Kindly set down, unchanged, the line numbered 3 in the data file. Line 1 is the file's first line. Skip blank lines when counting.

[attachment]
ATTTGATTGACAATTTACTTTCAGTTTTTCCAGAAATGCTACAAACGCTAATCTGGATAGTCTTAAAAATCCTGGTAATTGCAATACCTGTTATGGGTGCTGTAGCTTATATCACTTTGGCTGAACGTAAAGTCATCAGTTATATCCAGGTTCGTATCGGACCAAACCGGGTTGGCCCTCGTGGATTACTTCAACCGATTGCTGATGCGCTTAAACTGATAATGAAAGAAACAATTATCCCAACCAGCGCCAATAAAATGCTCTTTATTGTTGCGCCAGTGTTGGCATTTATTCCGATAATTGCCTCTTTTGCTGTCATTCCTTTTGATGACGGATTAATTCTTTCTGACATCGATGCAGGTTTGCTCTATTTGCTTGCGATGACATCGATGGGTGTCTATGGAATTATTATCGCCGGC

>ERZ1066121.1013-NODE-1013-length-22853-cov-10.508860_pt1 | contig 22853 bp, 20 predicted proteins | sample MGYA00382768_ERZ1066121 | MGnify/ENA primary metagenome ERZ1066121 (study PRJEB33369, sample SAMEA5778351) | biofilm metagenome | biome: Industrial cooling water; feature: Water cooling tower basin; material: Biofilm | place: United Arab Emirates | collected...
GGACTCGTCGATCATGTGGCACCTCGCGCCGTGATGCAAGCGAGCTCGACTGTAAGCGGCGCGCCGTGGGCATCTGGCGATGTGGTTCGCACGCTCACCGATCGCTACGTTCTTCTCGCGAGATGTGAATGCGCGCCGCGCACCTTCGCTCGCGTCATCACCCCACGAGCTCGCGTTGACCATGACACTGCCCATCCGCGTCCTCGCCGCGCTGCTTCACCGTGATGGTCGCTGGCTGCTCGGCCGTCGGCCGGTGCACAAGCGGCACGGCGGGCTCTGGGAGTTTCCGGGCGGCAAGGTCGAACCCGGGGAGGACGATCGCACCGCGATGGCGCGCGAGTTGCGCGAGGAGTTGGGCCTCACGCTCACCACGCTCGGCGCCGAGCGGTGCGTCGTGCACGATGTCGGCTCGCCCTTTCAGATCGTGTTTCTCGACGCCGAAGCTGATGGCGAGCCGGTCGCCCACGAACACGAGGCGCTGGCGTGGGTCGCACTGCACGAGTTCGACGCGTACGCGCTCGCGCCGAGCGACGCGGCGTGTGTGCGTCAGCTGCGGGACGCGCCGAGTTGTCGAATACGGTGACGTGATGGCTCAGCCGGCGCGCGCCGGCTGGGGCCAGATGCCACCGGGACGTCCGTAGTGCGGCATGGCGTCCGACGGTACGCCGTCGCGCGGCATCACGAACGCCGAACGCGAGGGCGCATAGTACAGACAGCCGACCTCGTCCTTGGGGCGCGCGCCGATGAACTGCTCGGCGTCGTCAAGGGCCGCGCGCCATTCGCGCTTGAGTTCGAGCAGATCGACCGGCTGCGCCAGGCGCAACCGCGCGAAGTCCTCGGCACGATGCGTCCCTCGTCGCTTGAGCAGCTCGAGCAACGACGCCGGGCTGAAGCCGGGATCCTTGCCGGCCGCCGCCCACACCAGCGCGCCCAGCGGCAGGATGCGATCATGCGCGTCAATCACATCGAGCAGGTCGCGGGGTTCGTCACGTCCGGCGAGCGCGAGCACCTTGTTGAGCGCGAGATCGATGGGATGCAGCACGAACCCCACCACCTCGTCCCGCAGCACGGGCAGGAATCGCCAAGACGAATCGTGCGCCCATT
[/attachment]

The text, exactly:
GGACTCGTCGATCATGTGGCACCTCGCGCCGTGATGCAAGCGAGCTCGACTGTAAGCGGCGCGCCGTGGGCATCTGGCGATGTGGTTCGCACGCTCACCGATCGCTACGTTCTTCTCGCGAGATGTGAATGCGCGCCGCGCACCTTCGCTCGCGTCATCACCCCACGAGCTCGCGTTGACCATGACACTGCCCATCCGCGTCCTCGCCGCGCTGCTTCACCGTGATGGTCGCTGGCTGCTCGGCCGTCGGCCGGTGCACAAGCGGCACGGCGGGCTCTGGGAGTTTCCGGGCGGCAAGGTCGAACCCGGGGAGGACGATCGCACCGCGATGGCGCGCGAGTTGCGCGAGGAGTTGGGCCTCACGCTCACCACGCTCGGCGCCGAGCGGTGCGTCGTGCACGATGTCGGCTCGCCCTTTCAGATCGTGTTTCTCGACGCCGAAGCTGATGGCGAGCCGGTCGCCCACGAACACGAGGCGCTGGCGTGGGTCGCACTGCACGAGTTCGACGCGTACGCGCTCGCGCCGAGCGACGCGGCGTGTGTGCGTCAGCTGCGGGACGCGCCGAGTTGTCGAATACGGTGACGTGATGGCTCAGCCGGCGCGCGCCGGCTGGGGCCAGATGCCACCGGGACGTCCGTAGTGCGGCATGGCGTCCGACGGTACGCCGTCGCGCGGCATCACGAACGCCGAACGCGAGGGCGCATAGTACAGACAGCCGACCTCGTCCTTGGGGCGCGCGCCGATGAACTGCTCGGCGTCGTCAAGGGCCGCGCGCCATTCGCGCTTGAGTTCGAGCAGATCGACCGGCTGCGCCAGGCGCAACCGCGCGAAGTCCTCGGCACGATGCGTCCCTCGTCGCTTGAGCAGCTCGAGCAACGACGCCGGGCTGAAGCCGGGATCCTTGCCGGCCGCCGCCCACACCAGCGCGCCCAGCGGCAGGATGCGATCATGCGCGTCAATCACATCGAGCAGGTCGCGGGGTTCGTCACGTCCGGCGAGCGCGAGCACCTTGTTGAGCGCGAGATCGATGGGATGCAGCACGAACCCCACCACCTCGTCCCGCAGCACGGGCAGGAATCGCCAAGACGAATCGTGCGCCCATT